A parishioner holds her rosary beads as she prays at Immaculate Conception Catholic Church in Chicago, Illinois, April 10, 2008. Reuters

Hundreds of churches across the country are taking action against President-elect Donald Trump’s plan to immediately deport 3 million undocumented immigrants by offering “safe harbor” to those at risk of deportation under his administration.

Since Trump’s presidential victory, there had been a significant rise in undocumented immigrants in Chicago, Los Angeles, Philadelphia, and New York City flocking to churches to receive not only spiritual support, but also financial and legal aid amid reports they might be forced to leave the country. In the last two weeks, 300 churches in the U.S. volunteered to provide physical shelter and health services for immigrants at risk of deportation, while The Church World Service said an estimated 400 churches were open to the idea alongside a growing number of synagogues, The Guardian reported Sunday.

Along with schools and hospitals, churches are considered to be “sensitive locations” by officials at U.S. Immigration and Customs Enforcement and U.S. Customs and Border Protection, meaning agents are not likely to arrest or interview an undocumented person inside one unless he or she was a known criminal.

Trump has said he would cut off federal funding to “sanctuary cities,” which refuse to share their residents’ immigration information with federal authorities. New York City Mayor Bill de Blasio, who oversaw New York City committing $30 million this year toward immigrant services, said he would act against any mandate from the federal government to deport any of its citizens. New York City is home to 11 churches providing refuge to undocumented immigrants.

The Rev. Donna Schaper, founder of the New Sanctuary Movement of NYC, an organization committed to keeping immigrant families together, expects there to be more churches acting as safe havens from federal officials as Trump's presidency nears. Schaper said in some cases, immigrant families had moved in to these churches indefinitely to avoid federal immigration officials from forcing them out of the country.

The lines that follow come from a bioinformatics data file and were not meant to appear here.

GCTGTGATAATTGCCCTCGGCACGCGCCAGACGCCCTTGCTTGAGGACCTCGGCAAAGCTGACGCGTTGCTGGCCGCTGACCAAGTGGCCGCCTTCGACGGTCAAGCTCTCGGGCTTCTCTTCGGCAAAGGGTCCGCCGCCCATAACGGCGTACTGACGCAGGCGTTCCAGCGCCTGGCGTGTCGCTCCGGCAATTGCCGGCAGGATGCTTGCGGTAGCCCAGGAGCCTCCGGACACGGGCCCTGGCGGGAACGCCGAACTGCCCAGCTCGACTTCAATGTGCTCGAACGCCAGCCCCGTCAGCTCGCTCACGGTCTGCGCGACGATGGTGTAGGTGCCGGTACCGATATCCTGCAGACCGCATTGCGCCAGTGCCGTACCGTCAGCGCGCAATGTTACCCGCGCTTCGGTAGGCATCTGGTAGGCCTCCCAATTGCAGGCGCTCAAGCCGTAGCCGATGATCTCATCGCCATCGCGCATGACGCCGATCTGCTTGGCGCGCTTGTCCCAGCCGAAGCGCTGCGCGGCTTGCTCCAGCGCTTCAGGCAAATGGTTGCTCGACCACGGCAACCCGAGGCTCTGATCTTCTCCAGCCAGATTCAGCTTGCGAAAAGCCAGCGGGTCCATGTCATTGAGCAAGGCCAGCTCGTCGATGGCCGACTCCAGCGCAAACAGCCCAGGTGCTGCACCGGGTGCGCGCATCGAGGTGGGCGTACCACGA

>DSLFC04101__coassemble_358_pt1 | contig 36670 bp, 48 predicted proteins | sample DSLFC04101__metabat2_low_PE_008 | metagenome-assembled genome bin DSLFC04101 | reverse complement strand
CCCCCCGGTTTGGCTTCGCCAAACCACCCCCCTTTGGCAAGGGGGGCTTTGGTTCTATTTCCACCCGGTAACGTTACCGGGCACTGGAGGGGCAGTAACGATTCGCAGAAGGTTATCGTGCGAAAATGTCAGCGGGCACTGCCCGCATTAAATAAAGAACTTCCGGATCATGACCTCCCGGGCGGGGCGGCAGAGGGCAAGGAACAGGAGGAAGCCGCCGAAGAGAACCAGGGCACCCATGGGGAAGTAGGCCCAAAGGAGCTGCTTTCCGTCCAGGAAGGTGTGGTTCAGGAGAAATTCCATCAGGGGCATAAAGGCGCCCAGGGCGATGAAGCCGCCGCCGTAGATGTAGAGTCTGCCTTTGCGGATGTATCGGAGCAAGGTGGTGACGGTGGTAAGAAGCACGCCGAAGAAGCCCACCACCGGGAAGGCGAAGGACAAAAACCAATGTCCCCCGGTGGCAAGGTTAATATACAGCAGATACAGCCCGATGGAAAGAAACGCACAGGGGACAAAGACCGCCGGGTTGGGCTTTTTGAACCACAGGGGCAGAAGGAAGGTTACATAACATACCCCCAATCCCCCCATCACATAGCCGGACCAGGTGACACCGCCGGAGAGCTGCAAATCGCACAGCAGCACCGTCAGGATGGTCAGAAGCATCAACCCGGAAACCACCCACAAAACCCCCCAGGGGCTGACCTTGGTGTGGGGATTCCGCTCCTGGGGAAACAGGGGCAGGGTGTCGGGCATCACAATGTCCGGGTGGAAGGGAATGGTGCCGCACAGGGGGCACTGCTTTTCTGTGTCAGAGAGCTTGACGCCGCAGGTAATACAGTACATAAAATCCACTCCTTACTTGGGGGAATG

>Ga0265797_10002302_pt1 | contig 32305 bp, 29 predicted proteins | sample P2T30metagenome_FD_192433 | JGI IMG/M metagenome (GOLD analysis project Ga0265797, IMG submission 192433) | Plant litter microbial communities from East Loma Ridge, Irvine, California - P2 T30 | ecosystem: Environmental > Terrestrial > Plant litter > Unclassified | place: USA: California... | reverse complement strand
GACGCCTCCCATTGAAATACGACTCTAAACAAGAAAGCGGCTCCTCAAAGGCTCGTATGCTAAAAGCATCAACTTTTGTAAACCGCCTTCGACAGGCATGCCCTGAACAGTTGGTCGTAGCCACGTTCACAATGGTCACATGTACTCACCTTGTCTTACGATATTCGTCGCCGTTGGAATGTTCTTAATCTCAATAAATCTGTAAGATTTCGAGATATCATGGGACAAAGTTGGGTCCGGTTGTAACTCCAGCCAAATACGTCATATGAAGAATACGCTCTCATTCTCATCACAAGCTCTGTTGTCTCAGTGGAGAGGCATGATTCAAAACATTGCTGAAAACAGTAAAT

“There has been a tremendous increase in interest since the election,” Schaper told Fox News. “The newly elected president is threatening to deport many of them and they want to be safe—churches have a moral mandate to help people in a way that is different than cities in general.”

Javier Flores, an undocumented immigrant and father from Mexico, moved into Arch Street United Methodist Church in Philadelphia on Nov. 13 to escape federal immigration officials, according to The Philadelphia Inquirer. The Rev. Robin Hynicka, who has a history of opposing federal immigration policies that split up families, said while the church has provided immigrants with food and shelter before, this was the first time they had physically intervened with someone at risk of deportation.

There are an estimated 11.7 million undocumented immigrants living in the United States, most of whom are Catholic. Mexican immigrants made up 52 percent of all undocumented immigrants in 2014, Pew Research reported on Nov. 3. There were 5.8 million undocumented Mexican immigrants living in the U.S. in 2014, compared to 6.4 million in 2009.